A more modest film than Lake Placid is hard to imagine; it runs a breezy 90 minutes, has a fairly derivative plot, and the body count is shockingly low (two bit players, a bear, and a cow) for a horror film. Compared to the usual run of overbearing summer blockbusters like The Wild Wild West and The Phantom Menace, such lack of ambition is rather refreshing. Placid isn't interested in much more than providing a few chuckles and perhaps a few scares, and it succeeds admirably on that score. I'm a big fan of Tremors, my ideal of a popcorn movie, and Lake Placid has the same low-key charm.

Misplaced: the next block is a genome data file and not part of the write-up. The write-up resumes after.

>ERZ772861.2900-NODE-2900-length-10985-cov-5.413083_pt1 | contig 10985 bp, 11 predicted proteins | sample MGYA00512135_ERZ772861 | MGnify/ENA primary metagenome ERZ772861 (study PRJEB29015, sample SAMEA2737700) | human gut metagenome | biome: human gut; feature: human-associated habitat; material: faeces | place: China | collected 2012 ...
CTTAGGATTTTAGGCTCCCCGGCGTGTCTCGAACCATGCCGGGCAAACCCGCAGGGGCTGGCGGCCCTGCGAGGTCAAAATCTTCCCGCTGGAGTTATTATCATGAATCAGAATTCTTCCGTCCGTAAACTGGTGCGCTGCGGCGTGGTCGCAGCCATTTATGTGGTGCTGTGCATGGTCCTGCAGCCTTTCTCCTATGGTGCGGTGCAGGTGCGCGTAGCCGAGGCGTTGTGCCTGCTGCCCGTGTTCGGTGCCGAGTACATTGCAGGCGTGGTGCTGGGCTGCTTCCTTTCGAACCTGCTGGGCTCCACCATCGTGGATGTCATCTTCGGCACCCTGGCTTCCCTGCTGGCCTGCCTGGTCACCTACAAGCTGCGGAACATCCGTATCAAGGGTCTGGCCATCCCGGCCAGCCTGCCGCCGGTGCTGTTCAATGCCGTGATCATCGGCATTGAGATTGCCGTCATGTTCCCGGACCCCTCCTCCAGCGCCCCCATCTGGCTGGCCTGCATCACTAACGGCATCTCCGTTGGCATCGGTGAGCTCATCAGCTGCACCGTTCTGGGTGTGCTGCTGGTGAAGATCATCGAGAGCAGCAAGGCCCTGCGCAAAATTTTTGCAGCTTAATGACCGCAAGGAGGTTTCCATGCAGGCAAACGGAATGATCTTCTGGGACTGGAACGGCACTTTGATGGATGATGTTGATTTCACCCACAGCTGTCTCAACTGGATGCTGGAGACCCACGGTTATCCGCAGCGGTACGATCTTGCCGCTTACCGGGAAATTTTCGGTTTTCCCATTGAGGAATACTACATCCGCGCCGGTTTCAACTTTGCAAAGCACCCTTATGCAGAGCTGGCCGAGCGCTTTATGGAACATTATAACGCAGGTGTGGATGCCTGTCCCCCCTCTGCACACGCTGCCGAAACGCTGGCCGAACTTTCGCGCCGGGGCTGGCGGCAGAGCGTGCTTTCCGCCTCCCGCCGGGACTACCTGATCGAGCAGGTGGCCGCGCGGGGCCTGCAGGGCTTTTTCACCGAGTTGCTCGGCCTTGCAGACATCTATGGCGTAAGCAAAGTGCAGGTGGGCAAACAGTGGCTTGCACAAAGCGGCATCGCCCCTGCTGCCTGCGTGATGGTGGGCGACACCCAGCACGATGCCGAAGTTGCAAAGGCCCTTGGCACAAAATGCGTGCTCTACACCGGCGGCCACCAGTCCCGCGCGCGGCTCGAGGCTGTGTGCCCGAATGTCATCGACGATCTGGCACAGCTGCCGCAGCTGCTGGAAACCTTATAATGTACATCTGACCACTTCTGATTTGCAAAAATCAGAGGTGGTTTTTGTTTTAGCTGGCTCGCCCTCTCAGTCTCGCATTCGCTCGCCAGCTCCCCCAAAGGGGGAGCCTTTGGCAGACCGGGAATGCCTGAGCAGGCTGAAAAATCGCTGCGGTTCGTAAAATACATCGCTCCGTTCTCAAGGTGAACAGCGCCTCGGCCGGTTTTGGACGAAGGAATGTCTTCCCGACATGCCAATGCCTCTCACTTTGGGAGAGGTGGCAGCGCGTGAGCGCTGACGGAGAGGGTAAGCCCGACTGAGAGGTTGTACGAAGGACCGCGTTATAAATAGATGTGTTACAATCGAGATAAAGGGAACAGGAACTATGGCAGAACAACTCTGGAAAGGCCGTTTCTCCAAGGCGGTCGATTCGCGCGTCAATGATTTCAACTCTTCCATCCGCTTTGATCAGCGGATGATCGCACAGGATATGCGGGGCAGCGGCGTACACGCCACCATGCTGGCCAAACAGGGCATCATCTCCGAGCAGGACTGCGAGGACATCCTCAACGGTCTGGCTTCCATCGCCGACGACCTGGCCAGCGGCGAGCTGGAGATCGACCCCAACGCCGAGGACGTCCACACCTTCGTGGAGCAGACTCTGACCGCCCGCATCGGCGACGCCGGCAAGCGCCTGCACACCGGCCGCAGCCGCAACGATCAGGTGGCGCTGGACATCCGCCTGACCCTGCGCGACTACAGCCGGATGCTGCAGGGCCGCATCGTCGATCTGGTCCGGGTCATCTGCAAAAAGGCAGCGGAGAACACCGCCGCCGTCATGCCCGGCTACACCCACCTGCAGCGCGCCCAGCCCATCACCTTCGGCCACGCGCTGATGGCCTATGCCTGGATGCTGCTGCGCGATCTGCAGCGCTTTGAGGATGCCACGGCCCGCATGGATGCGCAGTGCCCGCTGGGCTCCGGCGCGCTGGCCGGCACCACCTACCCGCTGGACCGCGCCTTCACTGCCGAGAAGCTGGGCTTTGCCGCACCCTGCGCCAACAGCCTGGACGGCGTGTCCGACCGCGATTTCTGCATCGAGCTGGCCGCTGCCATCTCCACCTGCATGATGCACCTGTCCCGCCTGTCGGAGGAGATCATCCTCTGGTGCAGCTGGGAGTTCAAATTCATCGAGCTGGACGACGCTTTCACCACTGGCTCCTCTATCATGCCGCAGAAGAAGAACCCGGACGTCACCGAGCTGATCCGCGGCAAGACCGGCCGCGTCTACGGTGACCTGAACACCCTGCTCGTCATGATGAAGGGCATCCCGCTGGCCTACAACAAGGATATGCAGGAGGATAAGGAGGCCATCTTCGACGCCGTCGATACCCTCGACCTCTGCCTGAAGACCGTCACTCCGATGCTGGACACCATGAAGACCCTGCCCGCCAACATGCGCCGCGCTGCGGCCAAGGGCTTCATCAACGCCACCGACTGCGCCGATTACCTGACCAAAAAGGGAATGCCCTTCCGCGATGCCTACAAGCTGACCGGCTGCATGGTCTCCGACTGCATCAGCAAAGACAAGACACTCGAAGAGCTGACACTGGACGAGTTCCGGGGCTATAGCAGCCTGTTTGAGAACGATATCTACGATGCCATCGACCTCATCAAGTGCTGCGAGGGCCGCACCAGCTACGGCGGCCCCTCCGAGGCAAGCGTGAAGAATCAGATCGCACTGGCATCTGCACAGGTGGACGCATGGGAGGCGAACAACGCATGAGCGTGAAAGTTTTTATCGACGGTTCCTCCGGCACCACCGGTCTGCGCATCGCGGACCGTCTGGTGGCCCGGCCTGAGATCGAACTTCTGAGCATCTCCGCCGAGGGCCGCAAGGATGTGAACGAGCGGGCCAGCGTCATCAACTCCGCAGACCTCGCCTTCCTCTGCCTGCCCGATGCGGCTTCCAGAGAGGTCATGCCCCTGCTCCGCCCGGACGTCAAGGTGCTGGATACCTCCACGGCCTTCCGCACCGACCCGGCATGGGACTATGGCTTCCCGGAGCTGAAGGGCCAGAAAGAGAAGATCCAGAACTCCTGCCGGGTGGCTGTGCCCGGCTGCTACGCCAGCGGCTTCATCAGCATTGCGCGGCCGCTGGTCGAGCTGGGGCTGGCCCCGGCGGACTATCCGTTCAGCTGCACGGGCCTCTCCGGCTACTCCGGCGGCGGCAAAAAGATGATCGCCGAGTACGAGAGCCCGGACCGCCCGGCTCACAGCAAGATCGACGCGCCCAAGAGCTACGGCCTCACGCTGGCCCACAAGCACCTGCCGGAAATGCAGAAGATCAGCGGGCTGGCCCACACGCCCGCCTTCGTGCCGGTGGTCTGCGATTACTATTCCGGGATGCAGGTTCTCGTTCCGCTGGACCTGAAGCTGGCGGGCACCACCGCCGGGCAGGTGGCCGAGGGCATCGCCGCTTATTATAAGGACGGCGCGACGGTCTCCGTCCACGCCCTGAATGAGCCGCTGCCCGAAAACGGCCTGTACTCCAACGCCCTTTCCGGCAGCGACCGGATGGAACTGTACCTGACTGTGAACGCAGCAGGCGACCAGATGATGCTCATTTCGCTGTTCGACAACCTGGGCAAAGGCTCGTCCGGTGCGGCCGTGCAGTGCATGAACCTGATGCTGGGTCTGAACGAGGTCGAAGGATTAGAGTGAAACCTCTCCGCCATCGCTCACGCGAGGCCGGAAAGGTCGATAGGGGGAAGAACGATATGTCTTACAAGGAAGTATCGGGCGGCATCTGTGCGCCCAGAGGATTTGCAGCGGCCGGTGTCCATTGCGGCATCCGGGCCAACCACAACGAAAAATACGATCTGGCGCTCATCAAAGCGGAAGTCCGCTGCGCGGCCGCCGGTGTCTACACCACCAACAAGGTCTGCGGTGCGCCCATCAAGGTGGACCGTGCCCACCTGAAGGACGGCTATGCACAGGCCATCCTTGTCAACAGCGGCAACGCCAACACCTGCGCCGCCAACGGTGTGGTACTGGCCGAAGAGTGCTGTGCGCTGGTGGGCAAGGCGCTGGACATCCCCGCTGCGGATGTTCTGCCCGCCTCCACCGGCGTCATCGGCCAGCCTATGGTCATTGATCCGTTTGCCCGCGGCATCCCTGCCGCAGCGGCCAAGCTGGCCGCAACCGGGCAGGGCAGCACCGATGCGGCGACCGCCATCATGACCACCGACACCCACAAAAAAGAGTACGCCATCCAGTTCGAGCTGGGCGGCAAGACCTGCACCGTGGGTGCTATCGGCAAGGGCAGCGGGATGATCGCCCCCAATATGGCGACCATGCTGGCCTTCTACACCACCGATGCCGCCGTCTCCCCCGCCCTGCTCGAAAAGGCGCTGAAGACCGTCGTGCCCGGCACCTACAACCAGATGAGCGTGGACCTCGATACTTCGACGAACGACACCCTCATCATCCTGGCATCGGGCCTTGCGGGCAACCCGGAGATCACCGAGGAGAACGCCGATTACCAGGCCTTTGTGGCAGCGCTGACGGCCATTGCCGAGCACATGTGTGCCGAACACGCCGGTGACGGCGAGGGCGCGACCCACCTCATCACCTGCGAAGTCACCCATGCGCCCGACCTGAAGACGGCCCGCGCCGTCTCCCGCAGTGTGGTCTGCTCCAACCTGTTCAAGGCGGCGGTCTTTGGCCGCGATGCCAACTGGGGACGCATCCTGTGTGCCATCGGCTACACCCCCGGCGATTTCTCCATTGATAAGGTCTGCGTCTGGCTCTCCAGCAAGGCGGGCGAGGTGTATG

I think Ally McBeal is the most putridly overrated show currently on the air, so I'm no David E. Kelley fan. But I enjoyed his writing on Lake Placid; his sense of quirk is well suited to a tongue-in-cheek monster movie, and he (for the most part) avoids his major problem as a writer -- that he can't write drama worth a damn. He sends a cast of eccentrics out into the Maine woods to snipe at and insult each other, and perhaps catch a 30-foot crocodile. Brendan Gleeson and Oliver Platt are particularly amusing as the town sheriff and an oddball croc worshipper; their fighting and bantering steal the film. The two nominal headliners fare less well, with Bill Pullman being even more bland than usual and Bridget Fonda's neurotic urbanite fading into the background as the film progresses, though she gets my favorite moment in the film when she attempts to demosquito the Great North Woods with a single can of Raid, a gesture as hopelessly futile as trying to bail out the Titanic with a teaspoon.